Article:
Rebecca Johnson was selected to organize and run the first ever, Social Media Help Desk at the California State Fair, in Sacramento, in July 2013!
Rebecca reached out to her extended network and with the help of some awesome volunteers, was able to provide social media support to fair goers for nearly 3 weeks!
The volunteers ranged from small business owners, to Social Media Club members, to students from UC Davis and Sacramento State University.
The fair, understanding the growing need to implement social media into the fair experience, wanted a place for fair attendees to gain a deeper understanding of how some of the new features worked. Volunteers answered a variety of questions including: "What are all these bar codes I keep seeing?" "How do I download a QR code scanner?" "How do I post this picture to my Facebook account?"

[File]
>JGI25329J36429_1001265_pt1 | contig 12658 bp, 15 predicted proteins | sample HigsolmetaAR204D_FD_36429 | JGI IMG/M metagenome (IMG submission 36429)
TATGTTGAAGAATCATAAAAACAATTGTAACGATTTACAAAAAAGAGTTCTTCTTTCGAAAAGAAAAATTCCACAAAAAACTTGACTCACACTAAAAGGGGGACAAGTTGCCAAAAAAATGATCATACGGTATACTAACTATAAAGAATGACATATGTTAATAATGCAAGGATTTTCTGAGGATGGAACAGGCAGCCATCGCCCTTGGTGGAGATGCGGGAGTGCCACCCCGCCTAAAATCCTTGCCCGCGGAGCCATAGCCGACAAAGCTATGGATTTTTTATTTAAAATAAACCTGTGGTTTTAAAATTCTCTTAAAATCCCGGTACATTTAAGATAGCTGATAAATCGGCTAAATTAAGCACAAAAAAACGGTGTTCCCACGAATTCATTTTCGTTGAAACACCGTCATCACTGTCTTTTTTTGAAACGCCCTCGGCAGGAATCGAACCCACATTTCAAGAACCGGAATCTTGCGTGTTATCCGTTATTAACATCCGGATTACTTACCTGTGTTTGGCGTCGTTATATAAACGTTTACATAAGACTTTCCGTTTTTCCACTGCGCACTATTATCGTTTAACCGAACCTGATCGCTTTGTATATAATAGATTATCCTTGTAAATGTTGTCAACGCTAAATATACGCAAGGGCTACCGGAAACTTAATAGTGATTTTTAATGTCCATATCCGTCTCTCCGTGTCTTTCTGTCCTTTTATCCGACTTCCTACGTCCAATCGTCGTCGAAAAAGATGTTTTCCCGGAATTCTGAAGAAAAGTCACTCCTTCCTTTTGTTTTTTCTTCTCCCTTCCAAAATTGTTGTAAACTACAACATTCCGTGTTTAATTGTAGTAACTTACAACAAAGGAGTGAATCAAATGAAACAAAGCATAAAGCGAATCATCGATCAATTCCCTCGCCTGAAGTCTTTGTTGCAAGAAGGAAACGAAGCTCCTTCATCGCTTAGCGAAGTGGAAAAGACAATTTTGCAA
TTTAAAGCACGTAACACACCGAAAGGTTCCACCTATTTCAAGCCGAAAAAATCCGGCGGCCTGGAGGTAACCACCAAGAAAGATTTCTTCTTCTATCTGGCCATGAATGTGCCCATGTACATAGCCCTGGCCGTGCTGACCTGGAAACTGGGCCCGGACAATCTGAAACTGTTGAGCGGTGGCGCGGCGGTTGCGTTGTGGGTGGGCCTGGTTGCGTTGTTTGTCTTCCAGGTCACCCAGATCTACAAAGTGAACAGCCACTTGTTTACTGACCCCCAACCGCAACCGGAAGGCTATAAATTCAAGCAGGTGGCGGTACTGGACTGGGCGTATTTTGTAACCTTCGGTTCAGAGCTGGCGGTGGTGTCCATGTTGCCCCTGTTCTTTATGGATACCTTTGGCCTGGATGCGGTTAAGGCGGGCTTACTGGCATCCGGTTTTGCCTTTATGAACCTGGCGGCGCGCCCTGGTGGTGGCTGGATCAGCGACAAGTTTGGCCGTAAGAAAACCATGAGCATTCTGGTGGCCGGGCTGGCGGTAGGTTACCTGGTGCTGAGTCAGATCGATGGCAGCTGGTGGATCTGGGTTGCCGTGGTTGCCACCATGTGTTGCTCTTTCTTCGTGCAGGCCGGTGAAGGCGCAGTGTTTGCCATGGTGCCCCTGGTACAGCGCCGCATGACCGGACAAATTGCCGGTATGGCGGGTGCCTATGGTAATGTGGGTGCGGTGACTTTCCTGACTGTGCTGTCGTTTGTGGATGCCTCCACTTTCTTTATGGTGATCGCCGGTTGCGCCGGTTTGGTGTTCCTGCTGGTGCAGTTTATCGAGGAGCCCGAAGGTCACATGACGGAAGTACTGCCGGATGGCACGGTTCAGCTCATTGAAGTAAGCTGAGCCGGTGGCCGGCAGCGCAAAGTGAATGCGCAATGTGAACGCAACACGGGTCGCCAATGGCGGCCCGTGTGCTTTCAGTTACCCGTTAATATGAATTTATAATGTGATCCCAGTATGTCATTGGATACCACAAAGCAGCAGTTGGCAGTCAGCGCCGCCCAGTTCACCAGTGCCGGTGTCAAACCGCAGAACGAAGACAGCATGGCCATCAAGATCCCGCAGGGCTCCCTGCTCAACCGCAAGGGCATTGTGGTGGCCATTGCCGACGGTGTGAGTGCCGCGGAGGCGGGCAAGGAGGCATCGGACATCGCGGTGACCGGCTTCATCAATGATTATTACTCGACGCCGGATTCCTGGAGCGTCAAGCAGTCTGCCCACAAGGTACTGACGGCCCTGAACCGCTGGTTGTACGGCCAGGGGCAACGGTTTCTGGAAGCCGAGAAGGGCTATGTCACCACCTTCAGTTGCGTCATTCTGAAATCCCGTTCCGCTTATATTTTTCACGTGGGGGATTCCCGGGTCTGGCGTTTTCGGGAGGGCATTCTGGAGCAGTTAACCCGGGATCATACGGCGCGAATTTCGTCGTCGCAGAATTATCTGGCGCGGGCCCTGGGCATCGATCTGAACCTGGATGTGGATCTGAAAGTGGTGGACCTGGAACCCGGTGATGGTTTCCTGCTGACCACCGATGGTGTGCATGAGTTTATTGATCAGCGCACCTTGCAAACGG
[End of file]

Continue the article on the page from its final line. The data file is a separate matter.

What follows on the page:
Fair attendees were very receptive to the idea, since there is currently no place to get "free" social media help or advice!
My Social Media Pro also provided a social media photo kiosk for one of the weeks during the fair.
Keep an eye out , because it looks like we will be back again next year!
In the meantime, here are some pictures! Enjoy!
I am always fascinated by the data that is collected on Social Media Platforms like Facebook! I stumbled upon this website called YouAreWhatYouLike.com that analyzes your personality just from the pages you chose to "Like" on Facebook.
Out of 1001 things I chose to "like", it took 75 of them and came up with a quick personality profile of me!
According to the image below, I am:
What do your likes say about you?